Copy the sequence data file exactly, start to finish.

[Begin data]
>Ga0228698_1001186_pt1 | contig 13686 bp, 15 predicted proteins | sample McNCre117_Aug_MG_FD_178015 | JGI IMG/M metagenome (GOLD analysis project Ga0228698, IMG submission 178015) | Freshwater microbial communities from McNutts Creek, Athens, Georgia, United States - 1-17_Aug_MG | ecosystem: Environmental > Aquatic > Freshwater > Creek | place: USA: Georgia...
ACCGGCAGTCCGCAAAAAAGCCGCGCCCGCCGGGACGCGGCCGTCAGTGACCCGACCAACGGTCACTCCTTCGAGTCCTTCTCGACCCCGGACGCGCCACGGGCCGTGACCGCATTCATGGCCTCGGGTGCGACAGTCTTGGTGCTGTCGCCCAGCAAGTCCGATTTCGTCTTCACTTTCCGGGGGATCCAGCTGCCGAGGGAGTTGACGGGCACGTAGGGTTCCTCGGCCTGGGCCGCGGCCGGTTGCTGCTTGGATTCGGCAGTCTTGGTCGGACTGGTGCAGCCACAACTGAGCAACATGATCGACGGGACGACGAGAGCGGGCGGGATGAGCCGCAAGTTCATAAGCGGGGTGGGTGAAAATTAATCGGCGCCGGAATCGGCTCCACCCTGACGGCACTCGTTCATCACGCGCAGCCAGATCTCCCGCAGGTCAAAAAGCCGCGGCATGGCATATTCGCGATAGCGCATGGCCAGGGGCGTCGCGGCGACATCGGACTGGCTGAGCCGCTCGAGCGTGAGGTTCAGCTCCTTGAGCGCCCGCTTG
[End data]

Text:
>Ga0228698_1001186_pt1 | contig 13686 bp, 15 predicted proteins | sample McNCre117_Aug_MG_FD_178015 | JGI IMG/M metagenome (GOLD analysis project Ga0228698, IMG submission 178015) | Freshwater microbial communities from McNutts Creek, Athens, Georgia, United States - 1-17_Aug_MG | ecosystem: Environmental > Aquatic > Freshwater > Creek | place: USA: Georgia...
ACCGGCAGTCCGCAAAAAAGCCGCGCCCGCCGGGACGCGGCCGTCAGTGACCCGACCAACGGTCACTCCTTCGAGTCCTTCTCGACCCCGGACGCGCCACGGGCCGTGACCGCATTCATGGCCTCGGGTGCGACAGTCTTGGTGCTGTCGCCCAGCAAGTCCGATTTCGTCTTCACTTTCCGGGGGATCCAGCTGCCGAGGGAGTTGACGGGCACGTAGGGTTCCTCGGCCTGGGCCGCGGCCGGTTGCTGCTTGGATTCGGCAGTCTTGGTCGGACTGGTGCAGCCACAACTGAGCAACATGATCGACGGGACGACGAGAGCGGGCGGGATGAGCCGCAAGTTCATAAGCGGGGTGGGTGAAAATTAATCGGCGCCGGAATCGGCTCCACCCTGACGGCACTCGTTCATCACGCGCAGCCAGATCTCCCGCAGGTCAAAAAGCCGCGGCATGGCATATTCGCGATAGCGCATGGCCAGGGGCGTCGCGGCGACATCGGACTGGCTGAGCCGCTCGAGCGTGAGGTTCAGCTCCTTGAGCGCCCGCTTG